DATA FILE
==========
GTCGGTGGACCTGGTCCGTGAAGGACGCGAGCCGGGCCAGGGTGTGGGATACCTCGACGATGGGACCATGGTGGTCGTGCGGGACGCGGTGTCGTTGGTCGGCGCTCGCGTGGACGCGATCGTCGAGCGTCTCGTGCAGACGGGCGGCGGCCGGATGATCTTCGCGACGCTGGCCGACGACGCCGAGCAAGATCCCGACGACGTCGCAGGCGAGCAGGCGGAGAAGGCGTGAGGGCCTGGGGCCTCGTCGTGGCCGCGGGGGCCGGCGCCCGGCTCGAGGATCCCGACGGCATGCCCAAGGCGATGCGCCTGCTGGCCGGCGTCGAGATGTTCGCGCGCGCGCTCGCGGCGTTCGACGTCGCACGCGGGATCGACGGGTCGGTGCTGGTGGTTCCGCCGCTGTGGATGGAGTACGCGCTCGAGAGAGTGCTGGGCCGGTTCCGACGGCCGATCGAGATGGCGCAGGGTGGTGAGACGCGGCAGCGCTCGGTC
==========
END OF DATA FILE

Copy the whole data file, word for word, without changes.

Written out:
GTCGGTGGACCTGGTCCGTGAAGGACGCGAGCCGGGCCAGGGTGTGGGATACCTCGACGATGGGACCATGGTGGTCGTGCGGGACGCGGTGTCGTTGGTCGGCGCTCGCGTGGACGCGATCGTCGAGCGTCTCGTGCAGACGGGCGGCGGCCGGATGATCTTCGCGACGCTGGCCGACGACGCCGAGCAAGATCCCGACGACGTCGCAGGCGAGCAGGCGGAGAAGGCGTGAGGGCCTGGGGCCTCGTCGTGGCCGCGGGGGCCGGCGCCCGGCTCGAGGATCCCGACGGCATGCCCAAGGCGATGCGCCTGCTGGCCGGCGTCGAGATGTTCGCGCGCGCGCTCGCGGCGTTCGACGTCGCACGCGGGATCGACGGGTCGGTGCTGGTGGTTCCGCCGCTGTGGATGGAGTACGCGCTCGAGAGAGTGCTGGGCCGGTTCCGACGGCCGATCGAGATGGCGCAGGGTGGTGAGACGCGGCAGCGCTCGGTC